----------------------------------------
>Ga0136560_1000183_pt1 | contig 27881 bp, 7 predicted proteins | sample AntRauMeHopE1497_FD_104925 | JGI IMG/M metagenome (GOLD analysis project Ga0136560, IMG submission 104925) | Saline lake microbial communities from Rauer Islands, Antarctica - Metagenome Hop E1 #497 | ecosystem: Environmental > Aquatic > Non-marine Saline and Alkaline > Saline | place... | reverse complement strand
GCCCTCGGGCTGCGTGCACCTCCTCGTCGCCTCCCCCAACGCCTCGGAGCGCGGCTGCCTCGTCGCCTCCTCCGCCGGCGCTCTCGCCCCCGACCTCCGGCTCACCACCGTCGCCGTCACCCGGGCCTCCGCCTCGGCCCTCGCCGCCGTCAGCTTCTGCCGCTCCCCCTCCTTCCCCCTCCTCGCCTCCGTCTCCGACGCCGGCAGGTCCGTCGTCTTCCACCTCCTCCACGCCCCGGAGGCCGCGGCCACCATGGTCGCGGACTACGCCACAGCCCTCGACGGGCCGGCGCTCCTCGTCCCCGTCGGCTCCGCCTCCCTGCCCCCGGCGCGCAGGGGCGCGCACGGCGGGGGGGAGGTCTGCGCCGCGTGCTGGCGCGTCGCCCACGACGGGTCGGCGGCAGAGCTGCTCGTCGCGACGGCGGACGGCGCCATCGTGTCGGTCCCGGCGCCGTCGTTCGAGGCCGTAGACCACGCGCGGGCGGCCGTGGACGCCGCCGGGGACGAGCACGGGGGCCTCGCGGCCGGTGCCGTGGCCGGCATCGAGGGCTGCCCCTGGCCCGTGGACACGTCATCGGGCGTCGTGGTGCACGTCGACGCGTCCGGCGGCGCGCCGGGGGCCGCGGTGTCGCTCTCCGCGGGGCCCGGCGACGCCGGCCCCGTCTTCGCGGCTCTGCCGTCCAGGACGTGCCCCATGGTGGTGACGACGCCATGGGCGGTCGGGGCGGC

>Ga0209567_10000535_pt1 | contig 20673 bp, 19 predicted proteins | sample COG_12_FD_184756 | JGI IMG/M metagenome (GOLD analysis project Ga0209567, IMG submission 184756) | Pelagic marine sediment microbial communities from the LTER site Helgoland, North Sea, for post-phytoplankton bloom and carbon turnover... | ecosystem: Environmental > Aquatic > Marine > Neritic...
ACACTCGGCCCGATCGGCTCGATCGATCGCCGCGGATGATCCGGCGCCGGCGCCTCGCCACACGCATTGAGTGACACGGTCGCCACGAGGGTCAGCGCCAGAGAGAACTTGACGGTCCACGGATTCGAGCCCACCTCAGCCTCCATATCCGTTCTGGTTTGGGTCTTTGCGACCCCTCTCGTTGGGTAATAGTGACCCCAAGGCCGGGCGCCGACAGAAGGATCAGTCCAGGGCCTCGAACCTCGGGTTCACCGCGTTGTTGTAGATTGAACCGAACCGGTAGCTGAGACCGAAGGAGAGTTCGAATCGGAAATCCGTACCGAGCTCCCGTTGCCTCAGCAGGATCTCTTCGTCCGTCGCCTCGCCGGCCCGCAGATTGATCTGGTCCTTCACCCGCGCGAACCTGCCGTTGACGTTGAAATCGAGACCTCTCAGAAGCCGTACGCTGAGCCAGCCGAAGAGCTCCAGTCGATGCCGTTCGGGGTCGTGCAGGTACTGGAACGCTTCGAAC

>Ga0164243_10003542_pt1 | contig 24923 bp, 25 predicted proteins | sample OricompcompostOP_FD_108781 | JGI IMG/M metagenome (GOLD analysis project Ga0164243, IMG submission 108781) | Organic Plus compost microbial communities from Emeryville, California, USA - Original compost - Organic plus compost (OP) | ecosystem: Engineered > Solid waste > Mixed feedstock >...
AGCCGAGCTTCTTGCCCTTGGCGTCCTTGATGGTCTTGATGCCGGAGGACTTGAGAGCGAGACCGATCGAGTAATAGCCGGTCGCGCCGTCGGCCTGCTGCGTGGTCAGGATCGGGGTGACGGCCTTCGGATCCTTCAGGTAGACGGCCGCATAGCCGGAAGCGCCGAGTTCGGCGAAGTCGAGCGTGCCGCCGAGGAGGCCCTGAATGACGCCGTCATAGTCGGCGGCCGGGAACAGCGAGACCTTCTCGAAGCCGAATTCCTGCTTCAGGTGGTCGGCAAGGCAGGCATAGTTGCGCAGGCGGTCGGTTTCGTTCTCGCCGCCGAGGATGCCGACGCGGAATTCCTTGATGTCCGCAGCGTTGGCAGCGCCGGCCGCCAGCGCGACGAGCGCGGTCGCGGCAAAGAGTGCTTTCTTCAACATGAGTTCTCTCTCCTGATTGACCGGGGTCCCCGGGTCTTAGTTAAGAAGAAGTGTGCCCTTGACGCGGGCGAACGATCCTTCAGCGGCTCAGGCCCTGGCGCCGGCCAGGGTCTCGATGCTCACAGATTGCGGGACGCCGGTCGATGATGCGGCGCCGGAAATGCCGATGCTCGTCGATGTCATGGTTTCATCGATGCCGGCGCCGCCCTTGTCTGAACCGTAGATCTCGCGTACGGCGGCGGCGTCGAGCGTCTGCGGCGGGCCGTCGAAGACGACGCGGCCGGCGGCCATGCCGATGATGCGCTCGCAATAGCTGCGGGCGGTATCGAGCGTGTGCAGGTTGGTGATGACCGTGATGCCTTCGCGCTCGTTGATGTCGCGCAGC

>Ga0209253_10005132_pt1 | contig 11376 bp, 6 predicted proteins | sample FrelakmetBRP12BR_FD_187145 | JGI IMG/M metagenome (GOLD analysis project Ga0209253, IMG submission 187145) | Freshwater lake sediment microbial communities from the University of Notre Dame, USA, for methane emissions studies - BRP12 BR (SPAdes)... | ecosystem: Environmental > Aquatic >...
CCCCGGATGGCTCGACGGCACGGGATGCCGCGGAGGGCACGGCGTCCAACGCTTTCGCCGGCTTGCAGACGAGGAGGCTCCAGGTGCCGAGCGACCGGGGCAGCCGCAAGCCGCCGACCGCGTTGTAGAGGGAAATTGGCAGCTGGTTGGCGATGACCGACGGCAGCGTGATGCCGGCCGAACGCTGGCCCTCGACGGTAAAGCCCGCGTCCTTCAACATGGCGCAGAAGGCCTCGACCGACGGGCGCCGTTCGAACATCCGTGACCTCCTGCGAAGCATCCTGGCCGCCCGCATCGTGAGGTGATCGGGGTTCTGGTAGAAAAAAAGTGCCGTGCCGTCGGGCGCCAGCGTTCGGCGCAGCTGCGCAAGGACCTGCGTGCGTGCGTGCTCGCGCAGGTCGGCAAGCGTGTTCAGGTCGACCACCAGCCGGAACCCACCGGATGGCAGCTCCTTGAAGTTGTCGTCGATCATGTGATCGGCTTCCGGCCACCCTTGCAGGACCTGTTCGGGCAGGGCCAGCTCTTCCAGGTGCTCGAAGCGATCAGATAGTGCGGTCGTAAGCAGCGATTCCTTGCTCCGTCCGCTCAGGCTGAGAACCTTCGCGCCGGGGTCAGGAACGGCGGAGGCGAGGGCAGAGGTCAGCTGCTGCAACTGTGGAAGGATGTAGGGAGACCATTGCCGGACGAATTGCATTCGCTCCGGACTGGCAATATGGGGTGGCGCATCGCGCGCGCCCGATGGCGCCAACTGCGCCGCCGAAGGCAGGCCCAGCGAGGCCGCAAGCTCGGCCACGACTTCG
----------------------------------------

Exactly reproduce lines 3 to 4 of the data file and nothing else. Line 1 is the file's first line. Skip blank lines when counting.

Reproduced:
>Ga0209567_10000535_pt1 | contig 20673 bp, 19 predicted proteins | sample COG_12_FD_184756 | JGI IMG/M metagenome (GOLD analysis project Ga0209567, IMG submission 184756) | Pelagic marine sediment microbial communities from the LTER site Helgoland, North Sea, for post-phytoplankton bloom and carbon turnover... | ecosystem: Environmental > Aquatic > Marine > Neritic...
ACACTCGGCCCGATCGGCTCGATCGATCGCCGCGGATGATCCGGCGCCGGCGCCTCGCCACACGCATTGAGTGACACGGTCGCCACGAGGGTCAGCGCCAGAGAGAACTTGACGGTCCACGGATTCGAGCCCACCTCAGCCTCCATATCCGTTCTGGTTTGGGTCTTTGCGACCCCTCTCGTTGGGTAATAGTGACCCCAAGGCCGGGCGCCGACAGAAGGATCAGTCCAGGGCCTCGAACCTCGGGTTCACCGCGTTGTTGTAGATTGAACCGAACCGGTAGCTGAGACCGAAGGAGAGTTCGAATCGGAAATCCGTACCGAGCTCCCGTTGCCTCAGCAGGATCTCTTCGTCCGTCGCCTCGCCGGCCCGCAGATTGATCTGGTCCTTCACCCGCGCGAACCTGCCGTTGACGTTGAAATCGAGACCTCTCAGAAGCCGTACGCTGAGCCAGCCGAAGAGCTCCAGTCGATGCCGTTCGGGGTCGTGCAGGTACTGGAACGCTTCGAAC